Monday, August 27, 2012

Association Superfans

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A while back, the Harvard Business Review blog was running a series of posts all themed around the idea of "Creating a Customer-Centered Organization." I read them all with interest, looking for tips from the for-profit sector that my association could leverage to increase our interaction with our members--especially with regard to developing innovative programs and services that better met their needs.

But more often than not, I found myself realizing that the association sector actually had something to teach for-profits when it came to creating customer-centered organizations. Here's a good example, a post about how to Create Brand Superfans. In it, the author argues that companies should forget about measuring customer satisfaction, as it is a lagging indicator of performance. To truly succeed, companies need to take satisfaction to the next level as create advocates of their customers. An advocate:

1. Supports the brand. An advocate will stand by the brand even in times of difficulty, isn't afraid to react to criticism or correct factually incorrect statements about the brand, and will purchase brand products as gifts for friends and family.

2. Actively promotes the brand. Advocates share their experiences via various social media, openly praise company employees both internally and externally, and provide unsolicited feedback on service and quality. In some cases, they consider themselves "brand protectors."

3. Is emotionally attached to the brand. They have a sense of ownership in the brand. They will forgive shortcomings (such as price) when buying products, and treat the brand as part of their inner circle.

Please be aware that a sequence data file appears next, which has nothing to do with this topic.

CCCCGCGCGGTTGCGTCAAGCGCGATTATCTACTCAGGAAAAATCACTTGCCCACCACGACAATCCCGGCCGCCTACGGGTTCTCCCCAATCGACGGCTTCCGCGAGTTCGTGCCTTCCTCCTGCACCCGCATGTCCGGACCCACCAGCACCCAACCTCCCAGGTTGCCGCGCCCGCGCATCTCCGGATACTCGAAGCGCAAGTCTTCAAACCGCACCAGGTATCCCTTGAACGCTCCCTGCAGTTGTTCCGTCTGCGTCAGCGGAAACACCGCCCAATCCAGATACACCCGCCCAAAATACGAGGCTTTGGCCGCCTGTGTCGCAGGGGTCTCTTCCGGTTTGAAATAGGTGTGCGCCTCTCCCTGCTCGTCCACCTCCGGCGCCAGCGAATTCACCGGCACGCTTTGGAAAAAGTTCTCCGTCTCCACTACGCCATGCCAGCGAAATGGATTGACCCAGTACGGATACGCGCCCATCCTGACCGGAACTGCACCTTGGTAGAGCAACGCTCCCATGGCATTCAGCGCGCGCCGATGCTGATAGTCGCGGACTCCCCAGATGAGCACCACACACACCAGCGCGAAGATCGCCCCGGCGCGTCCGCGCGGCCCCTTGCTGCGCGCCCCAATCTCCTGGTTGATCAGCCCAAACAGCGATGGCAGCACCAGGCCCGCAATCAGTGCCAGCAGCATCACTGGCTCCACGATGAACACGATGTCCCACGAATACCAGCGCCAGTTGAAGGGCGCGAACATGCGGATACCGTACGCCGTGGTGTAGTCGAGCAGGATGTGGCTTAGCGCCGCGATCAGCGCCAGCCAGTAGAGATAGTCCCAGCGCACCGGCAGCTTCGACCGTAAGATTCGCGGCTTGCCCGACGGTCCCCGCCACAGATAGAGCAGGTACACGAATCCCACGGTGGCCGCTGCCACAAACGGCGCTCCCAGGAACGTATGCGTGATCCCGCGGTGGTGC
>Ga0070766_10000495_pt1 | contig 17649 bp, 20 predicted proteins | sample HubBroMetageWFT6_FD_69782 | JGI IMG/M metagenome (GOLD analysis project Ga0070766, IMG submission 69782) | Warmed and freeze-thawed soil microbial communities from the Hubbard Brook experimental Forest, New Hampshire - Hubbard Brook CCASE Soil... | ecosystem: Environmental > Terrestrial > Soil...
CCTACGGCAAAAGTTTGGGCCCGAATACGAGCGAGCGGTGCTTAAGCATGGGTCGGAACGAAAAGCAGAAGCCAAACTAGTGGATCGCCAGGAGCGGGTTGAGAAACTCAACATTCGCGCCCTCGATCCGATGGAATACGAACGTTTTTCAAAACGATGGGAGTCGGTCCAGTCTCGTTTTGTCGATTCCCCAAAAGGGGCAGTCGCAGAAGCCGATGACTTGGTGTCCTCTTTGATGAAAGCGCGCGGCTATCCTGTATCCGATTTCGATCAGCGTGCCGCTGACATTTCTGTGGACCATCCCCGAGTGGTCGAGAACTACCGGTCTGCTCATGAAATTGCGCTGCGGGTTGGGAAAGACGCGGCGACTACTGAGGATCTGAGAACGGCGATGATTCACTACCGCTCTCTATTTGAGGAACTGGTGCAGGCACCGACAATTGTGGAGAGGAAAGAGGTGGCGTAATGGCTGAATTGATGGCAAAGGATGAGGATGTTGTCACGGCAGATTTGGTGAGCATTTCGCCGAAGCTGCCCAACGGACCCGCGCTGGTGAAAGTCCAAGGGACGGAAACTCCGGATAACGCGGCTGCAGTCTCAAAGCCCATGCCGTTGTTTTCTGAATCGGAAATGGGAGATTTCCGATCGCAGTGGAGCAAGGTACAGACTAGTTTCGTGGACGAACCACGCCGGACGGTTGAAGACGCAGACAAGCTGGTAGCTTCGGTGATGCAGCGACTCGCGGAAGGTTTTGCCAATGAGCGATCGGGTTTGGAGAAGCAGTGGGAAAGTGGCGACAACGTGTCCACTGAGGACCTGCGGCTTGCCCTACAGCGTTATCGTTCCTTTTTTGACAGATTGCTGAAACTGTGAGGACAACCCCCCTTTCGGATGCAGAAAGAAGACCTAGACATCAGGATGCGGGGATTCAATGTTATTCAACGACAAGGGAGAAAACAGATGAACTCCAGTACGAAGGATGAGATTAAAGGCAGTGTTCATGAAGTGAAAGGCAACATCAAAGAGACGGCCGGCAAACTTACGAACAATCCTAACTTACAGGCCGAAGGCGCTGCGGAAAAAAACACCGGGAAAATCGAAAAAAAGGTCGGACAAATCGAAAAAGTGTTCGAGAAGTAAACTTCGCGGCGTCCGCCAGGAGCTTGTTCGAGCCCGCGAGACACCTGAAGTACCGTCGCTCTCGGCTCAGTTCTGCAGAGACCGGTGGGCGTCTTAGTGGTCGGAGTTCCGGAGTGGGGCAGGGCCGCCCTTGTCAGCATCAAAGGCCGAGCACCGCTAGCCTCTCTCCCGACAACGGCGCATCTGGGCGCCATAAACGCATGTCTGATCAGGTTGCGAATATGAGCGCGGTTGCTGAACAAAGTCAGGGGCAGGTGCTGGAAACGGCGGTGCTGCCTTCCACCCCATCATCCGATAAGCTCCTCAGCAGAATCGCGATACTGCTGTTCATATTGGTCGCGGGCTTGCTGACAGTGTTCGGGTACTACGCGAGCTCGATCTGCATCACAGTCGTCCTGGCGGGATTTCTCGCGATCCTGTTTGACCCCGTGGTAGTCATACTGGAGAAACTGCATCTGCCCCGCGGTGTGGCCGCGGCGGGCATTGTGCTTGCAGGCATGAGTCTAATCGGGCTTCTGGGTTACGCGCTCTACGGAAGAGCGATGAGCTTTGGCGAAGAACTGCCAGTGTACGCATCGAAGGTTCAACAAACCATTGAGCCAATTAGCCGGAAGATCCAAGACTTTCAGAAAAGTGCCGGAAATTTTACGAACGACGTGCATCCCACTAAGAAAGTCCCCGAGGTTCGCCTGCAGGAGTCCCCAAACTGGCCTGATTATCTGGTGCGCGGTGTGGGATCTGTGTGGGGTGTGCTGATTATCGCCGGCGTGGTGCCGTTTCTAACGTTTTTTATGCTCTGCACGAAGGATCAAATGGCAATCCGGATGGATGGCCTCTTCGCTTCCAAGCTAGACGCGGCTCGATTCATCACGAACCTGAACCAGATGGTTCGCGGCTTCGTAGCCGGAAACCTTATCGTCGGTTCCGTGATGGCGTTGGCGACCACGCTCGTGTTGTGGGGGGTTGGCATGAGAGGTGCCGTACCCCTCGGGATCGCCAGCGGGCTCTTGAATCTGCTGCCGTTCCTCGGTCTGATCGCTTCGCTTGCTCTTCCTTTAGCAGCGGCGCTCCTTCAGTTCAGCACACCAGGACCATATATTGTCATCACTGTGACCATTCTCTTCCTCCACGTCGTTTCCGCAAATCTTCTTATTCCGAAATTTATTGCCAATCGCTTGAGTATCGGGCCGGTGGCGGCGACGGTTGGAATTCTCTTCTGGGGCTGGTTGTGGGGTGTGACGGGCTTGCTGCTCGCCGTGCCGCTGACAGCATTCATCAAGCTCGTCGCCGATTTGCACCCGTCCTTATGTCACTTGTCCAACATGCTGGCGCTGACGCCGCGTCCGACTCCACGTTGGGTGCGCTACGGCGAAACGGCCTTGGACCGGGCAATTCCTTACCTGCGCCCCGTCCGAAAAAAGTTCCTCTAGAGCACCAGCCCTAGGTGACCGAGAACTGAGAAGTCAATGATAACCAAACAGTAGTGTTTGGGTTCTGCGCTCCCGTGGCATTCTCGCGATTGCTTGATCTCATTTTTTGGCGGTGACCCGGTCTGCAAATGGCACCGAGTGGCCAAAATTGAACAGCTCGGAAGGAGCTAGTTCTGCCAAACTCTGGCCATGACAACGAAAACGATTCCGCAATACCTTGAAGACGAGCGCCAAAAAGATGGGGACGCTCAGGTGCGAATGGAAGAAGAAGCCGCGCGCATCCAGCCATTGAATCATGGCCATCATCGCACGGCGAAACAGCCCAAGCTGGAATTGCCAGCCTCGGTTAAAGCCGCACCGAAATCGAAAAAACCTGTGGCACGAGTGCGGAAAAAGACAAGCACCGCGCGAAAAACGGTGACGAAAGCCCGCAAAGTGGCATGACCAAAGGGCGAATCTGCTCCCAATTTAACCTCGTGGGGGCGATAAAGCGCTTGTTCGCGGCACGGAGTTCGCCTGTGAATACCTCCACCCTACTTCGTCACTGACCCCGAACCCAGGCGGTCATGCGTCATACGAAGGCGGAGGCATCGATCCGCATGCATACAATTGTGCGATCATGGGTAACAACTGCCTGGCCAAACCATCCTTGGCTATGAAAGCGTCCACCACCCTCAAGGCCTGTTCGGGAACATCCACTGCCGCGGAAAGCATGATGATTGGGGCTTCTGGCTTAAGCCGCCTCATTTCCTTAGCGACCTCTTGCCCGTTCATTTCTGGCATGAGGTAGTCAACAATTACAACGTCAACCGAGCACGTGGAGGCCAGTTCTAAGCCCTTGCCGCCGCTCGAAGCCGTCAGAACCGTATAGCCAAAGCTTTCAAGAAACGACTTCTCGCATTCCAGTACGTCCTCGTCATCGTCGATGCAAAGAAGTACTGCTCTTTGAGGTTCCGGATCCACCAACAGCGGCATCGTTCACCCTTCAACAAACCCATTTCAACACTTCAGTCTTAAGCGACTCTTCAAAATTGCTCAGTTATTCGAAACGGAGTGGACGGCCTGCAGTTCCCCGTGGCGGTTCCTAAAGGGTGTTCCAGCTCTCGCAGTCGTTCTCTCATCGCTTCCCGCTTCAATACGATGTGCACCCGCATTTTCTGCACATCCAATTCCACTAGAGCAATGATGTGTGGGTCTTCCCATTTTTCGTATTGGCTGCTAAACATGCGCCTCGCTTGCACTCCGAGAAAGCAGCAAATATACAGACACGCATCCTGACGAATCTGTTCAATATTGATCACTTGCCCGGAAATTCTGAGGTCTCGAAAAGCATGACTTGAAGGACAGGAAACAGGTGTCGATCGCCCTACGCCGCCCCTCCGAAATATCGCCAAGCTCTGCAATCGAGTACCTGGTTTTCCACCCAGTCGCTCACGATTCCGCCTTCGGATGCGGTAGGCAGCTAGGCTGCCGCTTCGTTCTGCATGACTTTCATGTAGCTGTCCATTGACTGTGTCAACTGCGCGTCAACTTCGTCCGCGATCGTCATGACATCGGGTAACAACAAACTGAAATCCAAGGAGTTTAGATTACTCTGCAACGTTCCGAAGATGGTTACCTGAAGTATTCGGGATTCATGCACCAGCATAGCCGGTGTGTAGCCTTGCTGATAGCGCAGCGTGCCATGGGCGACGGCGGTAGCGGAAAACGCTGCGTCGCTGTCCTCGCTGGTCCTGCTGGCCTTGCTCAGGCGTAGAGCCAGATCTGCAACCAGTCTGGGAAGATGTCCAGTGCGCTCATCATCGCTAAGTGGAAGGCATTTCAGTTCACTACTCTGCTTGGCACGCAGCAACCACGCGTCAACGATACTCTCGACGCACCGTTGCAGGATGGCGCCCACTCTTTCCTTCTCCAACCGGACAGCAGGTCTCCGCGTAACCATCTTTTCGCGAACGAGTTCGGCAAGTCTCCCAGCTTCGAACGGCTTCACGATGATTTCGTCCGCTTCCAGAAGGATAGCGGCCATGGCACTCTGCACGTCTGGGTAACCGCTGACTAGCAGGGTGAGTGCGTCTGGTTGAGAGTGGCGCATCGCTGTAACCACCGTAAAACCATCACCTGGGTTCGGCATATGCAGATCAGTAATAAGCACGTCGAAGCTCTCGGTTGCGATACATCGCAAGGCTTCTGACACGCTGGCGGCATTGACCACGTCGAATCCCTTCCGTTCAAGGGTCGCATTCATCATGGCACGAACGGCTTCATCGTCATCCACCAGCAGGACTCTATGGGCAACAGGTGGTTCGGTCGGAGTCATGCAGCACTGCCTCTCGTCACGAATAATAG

I think associations naturally attract and are frequently comprised of these advocates, or superfans. Indeed, in the WSAE White Paper on Association Innovation, we defined the stewardship position an association had for its profession or industry as one of the unique advantages it has that could be leveraged for innovation. Although we didn't use the term superfan, it's clear that when members view the association as a necessary institution--as something critical to the continued growth and development of their profession or industry--they are likely to become strong advocates of the association and its programs.

But there's a key difference between association and brand superfans. The HBR post makes the case that a company can turn customers into advocates by offering them special deals and extraordinary experiences. That can work in the association world, but in my experience creating an advocate isn't something you can do simply by giving stuff away. The best thing you can do to turn a member in a superfan is to put them in control and let them define and maximize the value they can derive from the association. Forget the free stuff. If you give them anything, give them the tools they need to create their own meaning.

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